NGOs as child rights implementers in India: How NGO workers negotiate human rights responsibility in 'partnership' with a neoliberal and restrictive state

Research output: ThesisDoctoral Thesis (monograph)

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Non-governmental organisations (NGOs) increasingly enter into “partnerships” with states to implement human rights, a phenomenon that has been studied both as a necessary inclusion of civil society in human rights practice, and as a slippery slope towards a neoliberal state retreat. What remains to be studied is how this partnership practice shapes the concepts of human rights and their duty bearers. What happens when the “covenant version” of rights – where the state is the duty bearer – meets this partnership practice? Through an ethnographic conceptual analysis inspired by Sally Merry’s “vernacularisation” theory and Sumi Madhok’s theory of “vernacular rights cultures,” this study analyses NGO-state partnerships in the paradoxically both rights-based and neoliberal, but also autocratising, Indian state. My case study is CHILDLINE, India’s national child helpline that is financed by the central government, managed by a foundation and implemented by small NGOs. I show how, in this context, a specific articulation of rights and duties was prevalent, namely one that emphasised “everyone’s” duty – society’s, the state’s, parents’, businesses’, NGOs’, communities’, “stakeholders’” – for realising children’s rights. It was an articulation that contained elements from both rights-based thinking, from neoliberal thinking, and from sevā, or “service”-based thinking. It was in curious contrast to what I call the hegemonic version of human rights duties, where children have a right by their state to be protected. I also found that in practice NGOs took upon themselves the role to fill “gaps” in the state’s lacking rights regime which, in their view, only existed “on paper.” I prompt us to think about these “gaps” between formal and everyday conceptualisations, and between law and practice, as not simply unfortunate or a parenthesis before we reach an ideal human rights state, but rather as an empirical reality of what rights are. Human rights are never fully implemented. Rather, implementation is a constant exercise between pressure on the state, action from the state, and filling gaps in the state’s implementation, and NGOs play a crucial role in rights implementation, a role they negotiate with a state they sometimes meet as an ally, sometimes as an antagonist, and sometimes as a reluctant bureaucracy. In other words, I show what happens when international human rights obligations that are based on on a vision of robust and unified statehood are imposed on fragmented, neoliberal and restrictive states where NGOs are key “partners”. I argue that the conceptual production and practice of human rights should not only be taken seriously when it comes from “hegemonic” or “vernacular” spaces, but also from these “semi-governmental” spaces in which rights and duties are practiced.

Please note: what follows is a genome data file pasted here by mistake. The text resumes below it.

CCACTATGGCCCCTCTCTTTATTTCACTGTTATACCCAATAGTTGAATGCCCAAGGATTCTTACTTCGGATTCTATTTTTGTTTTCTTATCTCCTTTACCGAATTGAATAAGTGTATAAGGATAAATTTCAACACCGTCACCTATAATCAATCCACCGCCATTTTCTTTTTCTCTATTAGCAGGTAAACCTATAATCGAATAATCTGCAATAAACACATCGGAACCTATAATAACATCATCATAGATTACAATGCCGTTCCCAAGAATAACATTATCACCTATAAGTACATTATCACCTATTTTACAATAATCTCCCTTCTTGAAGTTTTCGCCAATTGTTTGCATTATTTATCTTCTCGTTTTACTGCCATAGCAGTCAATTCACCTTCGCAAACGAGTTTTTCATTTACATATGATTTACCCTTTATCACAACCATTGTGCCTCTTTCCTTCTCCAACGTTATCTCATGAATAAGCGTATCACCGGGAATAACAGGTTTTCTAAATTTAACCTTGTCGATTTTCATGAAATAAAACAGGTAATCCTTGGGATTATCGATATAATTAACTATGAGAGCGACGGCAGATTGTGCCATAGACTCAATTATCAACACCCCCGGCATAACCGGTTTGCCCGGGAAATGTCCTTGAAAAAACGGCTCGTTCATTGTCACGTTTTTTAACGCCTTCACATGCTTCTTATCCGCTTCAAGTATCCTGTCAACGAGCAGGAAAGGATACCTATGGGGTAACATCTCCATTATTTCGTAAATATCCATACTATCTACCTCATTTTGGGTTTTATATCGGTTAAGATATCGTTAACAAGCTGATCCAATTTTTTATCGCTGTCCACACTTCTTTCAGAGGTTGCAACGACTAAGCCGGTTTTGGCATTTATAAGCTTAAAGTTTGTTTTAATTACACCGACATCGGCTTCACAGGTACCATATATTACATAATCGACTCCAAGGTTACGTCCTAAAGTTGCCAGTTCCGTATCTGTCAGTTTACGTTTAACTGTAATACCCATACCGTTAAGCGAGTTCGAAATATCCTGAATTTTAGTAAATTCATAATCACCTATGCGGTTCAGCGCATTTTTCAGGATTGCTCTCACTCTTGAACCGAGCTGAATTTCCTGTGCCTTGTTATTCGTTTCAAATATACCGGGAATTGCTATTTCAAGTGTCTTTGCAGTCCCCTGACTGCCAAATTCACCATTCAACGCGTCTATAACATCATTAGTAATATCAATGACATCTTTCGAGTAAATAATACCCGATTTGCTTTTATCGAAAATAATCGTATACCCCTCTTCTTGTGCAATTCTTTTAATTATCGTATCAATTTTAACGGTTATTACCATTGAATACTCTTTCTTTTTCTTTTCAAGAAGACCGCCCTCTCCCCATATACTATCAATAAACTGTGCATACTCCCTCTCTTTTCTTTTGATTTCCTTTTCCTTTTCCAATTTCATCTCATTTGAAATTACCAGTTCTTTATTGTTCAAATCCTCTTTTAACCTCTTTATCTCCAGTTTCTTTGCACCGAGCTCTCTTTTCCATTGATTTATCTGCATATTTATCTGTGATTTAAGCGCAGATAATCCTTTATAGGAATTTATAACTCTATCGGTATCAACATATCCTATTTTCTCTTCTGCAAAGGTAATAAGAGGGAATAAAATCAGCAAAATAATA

Original languageEnglish
Awarding Institution
  • Department of History
  • Halldenius, Lena, Supervisor
  • Svensson, Ted, Assistant supervisor
  • Halme-Tuomisaari, Miia, Assistant supervisor
Award date2023 Dec 15
Place of PublicationLund
ISBN (Print)978-91-89415-95-9
ISBN (electronic) 978-91-89415-96-6
Publication statusPublished - 2023

Bibliographical note

Defence details
Date: 2023-12-15
Time: 13:15
Place: LUX Aula
External reviewer
Name: Sharma, Aradhana
Title: Associate Professor
Affiliation: Wesleyan University

Subject classification (UKÄ)

  • Social Sciences Interdisciplinary
  • Law and Society
  • Philosophy

Free keywords

  • child rights
  • India
  • NGOs
  • NGO-state partnerships
  • human rights
  • duty bearing
  • ethnography
  • conceptual analysis
  • implementation gap
  • neoliberalism
  • state


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